McLennan County spent about $562,000 for sheriff’s deputies’ overtime during the first Twin Peaks trial.
Commissioners said the county is still in good shape financially, despite having spent half its countywide contingency in the first two months of the fiscal year.
After approving about $440,000 for the sheriff’s office two weeks ago to pay overtime related to the trial, commissioners approved $122,000 more for the same purpose Tuesday from the countywide contingency line item.
There is $532,000 left of the original $1,016,000 in the countywide contingency line item, County Auditor Stan Chambers said. The county’s fiscal year 2018 started Oct. 1.
This should be the last move needed to cover overtime expenses from the trial, said Frances Bartlett, first assistant county auditor. The trial ended with the jury deadlocked on all three charges against Jacob Carrizal, president of the Dallas Bandidos chapter, related to the May 2015 shootout that left nine dead.
Commissioners Ben Perry and Will Jones said they hope the sheriff’s office plans to reevaluate its security measures after the first trial, which took an effort unprecedented for the county. It remains unclear when the next Twin Peaks trial will be.
“It’s definitely concerning. That’s for certain,” Jones said of the dwindling contingency fund. “Basically you had all hands on deck for the trial. I’m hoping that we learned and we can be more efficient. That’s my hope.”
Commissioners put $1 million in the countywide contingency line item for fiscal year 2017 and ended with $10,674 left in that line item, Bartlett said. In fiscal year 2016, commissioners started with $1.3 million and ended with $3,500, she said.
County Administrator Dustin Chapman said commissioners will be able to transfer money from other county departments into the contingency if it becomes necessary. The county could also get another state grant for its Twin Peaks expenses, Chapman said.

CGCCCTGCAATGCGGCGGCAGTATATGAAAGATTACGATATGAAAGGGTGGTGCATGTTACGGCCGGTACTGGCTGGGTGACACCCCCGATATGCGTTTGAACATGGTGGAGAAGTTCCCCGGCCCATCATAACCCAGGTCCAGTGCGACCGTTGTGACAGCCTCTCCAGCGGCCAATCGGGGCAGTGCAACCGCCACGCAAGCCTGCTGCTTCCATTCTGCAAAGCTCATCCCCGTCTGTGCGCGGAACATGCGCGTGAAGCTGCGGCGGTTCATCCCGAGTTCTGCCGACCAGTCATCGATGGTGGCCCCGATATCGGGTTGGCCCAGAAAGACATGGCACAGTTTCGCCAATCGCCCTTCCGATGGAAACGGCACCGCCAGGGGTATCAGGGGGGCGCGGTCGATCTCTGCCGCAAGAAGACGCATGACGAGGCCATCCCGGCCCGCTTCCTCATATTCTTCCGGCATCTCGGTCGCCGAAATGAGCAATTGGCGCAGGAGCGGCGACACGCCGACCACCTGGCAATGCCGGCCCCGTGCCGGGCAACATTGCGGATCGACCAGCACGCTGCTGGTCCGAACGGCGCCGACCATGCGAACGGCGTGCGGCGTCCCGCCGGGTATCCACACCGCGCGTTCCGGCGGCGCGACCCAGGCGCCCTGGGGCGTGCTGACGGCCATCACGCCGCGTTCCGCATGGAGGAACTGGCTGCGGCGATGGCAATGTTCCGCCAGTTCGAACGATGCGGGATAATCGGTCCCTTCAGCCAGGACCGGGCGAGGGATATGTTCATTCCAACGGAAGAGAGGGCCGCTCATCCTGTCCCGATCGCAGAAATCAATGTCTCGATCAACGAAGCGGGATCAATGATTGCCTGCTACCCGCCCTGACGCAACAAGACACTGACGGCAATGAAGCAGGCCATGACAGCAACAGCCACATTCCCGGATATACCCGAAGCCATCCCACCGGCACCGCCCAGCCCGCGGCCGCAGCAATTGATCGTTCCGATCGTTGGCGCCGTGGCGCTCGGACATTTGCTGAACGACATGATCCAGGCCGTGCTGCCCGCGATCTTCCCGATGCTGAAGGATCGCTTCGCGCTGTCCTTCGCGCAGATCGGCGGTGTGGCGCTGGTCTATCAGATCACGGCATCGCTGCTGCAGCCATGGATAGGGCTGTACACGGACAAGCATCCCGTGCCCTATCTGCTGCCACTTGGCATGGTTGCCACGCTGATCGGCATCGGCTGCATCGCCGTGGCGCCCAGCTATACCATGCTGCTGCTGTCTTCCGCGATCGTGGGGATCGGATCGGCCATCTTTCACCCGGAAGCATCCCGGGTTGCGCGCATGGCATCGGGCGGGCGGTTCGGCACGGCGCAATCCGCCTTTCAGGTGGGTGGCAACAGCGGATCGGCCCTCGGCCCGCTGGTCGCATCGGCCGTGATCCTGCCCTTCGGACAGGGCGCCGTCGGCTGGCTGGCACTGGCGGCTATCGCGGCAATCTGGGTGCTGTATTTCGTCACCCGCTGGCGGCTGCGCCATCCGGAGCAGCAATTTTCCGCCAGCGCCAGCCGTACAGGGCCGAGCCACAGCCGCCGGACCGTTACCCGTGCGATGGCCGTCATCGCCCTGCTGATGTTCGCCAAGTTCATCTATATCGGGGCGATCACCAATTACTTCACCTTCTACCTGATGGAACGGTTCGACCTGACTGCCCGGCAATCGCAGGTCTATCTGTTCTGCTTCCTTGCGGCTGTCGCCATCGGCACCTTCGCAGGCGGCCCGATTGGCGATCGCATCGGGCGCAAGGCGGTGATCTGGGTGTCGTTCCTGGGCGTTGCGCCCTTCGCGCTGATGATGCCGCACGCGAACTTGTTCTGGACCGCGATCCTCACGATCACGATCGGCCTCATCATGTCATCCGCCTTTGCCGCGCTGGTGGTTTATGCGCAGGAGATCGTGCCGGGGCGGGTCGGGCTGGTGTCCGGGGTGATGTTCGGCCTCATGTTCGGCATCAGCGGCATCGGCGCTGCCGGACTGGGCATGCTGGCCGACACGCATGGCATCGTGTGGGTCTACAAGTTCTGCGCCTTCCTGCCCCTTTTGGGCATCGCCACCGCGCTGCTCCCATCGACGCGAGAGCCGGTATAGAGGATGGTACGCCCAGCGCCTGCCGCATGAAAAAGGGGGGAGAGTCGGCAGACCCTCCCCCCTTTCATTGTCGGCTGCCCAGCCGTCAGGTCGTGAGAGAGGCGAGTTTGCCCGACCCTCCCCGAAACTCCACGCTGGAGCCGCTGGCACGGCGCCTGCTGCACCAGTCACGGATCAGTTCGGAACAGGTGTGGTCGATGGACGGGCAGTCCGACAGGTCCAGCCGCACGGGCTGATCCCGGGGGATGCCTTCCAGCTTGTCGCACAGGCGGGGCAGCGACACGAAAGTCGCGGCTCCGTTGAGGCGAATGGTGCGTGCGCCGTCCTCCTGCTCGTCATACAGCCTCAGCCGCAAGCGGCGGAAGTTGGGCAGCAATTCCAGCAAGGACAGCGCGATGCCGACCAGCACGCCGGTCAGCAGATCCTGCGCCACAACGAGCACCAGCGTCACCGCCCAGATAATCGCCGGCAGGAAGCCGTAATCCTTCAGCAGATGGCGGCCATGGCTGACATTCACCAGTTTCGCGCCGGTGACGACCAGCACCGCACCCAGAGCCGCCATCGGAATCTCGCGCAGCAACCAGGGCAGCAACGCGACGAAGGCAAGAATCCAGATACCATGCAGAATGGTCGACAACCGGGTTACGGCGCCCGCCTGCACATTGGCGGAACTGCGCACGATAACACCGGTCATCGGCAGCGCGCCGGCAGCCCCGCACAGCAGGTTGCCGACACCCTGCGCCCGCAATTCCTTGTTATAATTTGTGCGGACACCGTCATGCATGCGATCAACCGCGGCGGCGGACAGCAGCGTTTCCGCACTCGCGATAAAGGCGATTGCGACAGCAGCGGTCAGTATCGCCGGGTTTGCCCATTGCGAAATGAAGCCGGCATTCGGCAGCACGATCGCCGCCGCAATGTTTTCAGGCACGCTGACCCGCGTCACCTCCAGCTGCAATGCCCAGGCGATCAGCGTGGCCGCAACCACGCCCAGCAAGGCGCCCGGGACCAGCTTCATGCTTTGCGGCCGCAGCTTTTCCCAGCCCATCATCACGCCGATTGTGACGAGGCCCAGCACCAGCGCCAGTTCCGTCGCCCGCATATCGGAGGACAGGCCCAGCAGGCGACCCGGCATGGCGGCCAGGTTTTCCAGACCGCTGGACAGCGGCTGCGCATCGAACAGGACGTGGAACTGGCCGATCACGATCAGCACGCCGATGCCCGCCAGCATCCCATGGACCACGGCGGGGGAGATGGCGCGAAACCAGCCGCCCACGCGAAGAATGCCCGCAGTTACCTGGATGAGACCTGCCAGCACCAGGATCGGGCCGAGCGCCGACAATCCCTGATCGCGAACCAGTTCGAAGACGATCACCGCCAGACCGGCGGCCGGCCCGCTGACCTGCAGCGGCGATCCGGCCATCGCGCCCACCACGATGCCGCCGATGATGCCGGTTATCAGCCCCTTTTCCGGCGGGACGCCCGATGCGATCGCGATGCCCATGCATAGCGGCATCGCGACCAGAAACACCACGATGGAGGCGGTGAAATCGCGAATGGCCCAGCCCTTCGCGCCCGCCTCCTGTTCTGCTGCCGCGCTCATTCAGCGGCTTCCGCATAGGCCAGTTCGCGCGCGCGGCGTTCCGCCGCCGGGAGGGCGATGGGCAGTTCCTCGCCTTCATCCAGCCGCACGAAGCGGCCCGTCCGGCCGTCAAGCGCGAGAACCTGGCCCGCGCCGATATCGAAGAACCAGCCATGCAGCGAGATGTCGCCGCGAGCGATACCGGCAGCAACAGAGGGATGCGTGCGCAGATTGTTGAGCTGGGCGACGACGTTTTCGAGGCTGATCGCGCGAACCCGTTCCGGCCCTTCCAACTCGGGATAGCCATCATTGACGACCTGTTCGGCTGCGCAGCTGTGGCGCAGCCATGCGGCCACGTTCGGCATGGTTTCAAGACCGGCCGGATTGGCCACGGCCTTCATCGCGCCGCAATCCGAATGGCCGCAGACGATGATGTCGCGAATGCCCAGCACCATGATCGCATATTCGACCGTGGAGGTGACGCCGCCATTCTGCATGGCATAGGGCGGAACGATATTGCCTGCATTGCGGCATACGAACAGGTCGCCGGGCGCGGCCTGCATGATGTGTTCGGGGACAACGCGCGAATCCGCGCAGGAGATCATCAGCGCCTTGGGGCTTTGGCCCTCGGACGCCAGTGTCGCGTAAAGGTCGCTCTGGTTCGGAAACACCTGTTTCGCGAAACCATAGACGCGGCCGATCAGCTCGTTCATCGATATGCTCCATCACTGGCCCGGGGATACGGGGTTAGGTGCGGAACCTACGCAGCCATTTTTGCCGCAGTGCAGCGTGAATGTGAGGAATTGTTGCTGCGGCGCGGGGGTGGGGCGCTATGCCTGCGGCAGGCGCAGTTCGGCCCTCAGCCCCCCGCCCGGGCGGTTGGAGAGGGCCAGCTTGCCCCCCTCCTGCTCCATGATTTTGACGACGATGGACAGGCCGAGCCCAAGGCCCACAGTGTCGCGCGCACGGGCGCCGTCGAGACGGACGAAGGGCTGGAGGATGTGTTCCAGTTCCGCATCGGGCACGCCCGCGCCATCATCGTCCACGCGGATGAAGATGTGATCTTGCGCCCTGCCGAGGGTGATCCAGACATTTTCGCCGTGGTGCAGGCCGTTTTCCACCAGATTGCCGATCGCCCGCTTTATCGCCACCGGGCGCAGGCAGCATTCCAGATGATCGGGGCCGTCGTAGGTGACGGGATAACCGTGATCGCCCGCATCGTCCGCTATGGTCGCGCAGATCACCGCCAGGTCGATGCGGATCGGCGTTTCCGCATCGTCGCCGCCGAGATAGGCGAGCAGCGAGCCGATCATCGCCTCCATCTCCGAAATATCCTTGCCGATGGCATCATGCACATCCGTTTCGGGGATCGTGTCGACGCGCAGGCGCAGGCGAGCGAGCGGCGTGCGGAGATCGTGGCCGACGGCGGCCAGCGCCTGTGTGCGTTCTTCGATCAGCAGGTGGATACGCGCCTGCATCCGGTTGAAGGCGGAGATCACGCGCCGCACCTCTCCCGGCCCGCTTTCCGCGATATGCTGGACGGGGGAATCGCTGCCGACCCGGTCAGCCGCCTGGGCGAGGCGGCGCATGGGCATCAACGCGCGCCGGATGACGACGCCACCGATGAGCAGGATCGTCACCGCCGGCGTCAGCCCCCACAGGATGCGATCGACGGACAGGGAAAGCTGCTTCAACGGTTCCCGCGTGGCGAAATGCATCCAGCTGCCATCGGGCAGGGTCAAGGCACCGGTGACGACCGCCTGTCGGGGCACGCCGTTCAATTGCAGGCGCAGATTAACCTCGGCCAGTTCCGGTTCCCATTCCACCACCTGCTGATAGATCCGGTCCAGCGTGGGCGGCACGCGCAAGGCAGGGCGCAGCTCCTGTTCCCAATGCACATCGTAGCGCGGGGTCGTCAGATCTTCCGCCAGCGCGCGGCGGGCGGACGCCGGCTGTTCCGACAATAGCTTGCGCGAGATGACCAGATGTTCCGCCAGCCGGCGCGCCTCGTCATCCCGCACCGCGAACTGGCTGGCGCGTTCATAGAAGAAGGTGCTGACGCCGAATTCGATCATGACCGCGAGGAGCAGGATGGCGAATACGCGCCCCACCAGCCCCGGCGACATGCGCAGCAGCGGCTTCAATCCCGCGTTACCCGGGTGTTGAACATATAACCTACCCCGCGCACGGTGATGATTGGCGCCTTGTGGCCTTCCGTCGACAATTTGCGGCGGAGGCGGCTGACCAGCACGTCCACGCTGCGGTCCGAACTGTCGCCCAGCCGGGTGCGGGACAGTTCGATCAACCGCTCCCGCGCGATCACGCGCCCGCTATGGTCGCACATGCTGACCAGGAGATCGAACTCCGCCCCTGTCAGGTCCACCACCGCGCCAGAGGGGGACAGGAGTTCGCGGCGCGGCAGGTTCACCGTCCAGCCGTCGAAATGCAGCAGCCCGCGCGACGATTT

The county has spent about $1 million on Twin Peaks-related expenses so far and been reimbursed for $268,000 by the state.
County Judge Scott Felton said most of the county’s spending before the trial went to housing inmates arrested in the incident.
Commissioners adjusted overtime rules for deputies in February in preparation for the trial. Typically, deputies receive time off to offset any overtime they work, rather than additional pay.
“If we start back into comp time and they build up such a large inventory of hours it would be hard to manage your department because you have to let them take their comp time off,” Felton said. “The only other way to address it is hire more people. You don’t want to hire full-time personnel to cover a temporary issue.”
Felton said he is “very confident” the sheriff’s office knows how to handle the budget moving forward. He is hopeful the county will get another grant from the state.
Even if the contingency line item runs out and other options aren’t feasible, the county could still go to its unassigned fund balance, Felton said. Its estimated ending fund balance for the fiscal year is almost $33 million. The fund balance this year is up to almost 31 percent of total expenditures. It has been at 25 percent in recent years.
Commissioners would have to declare an emergency budget action to dip into the fund balance.
Chambers said the local government code allows for county commissioners to declare an emergency only in a case of grave public necessity to meet an unforeseen need that couldn’t have reasonably been included in the original budget. Chambers said the attorney general has ruled that decision is a discretionary act of the commissioners court.
Chambers said the county has never used up its contingency line item in one fiscal year.
Perry said he’s sure the county would look at other ares of the budget before dipping into the fund balance. For now, it will do its best to make sure the contingency isn’t depleted in the first place.
“We’re going to have to tighten up a little bit and be very cautious about what we take out of that contingency,” Perry said. “It just goes to show we knew we needed to increase our unassigned fund balance because you can’t project with this Twin Peaks situation. It’s difficult to budget for.”
Jones had originally asked to discuss during the commissioners court meeting Tuesday about the security barricades, signage and other security items installed for the first trial.
A temporary, metal fence was placed around the perimeter of the 115-year-old courthouse for the trial. Officials also blocked access to curbside parking spots on three sides of the courthouse. Black curtains were place over windows in areas where the jury or others involved in the trial could be viewed, and a tent was put up in the alley between the courthouse and the annex to shield the jury as they walked between buildings.
Jones said when the security measures were added they went up without any briefing to the court form the sheriff’s office. Jones said he was asked about the measures and did not have an answer and would prefer a briefing before actions of that nature.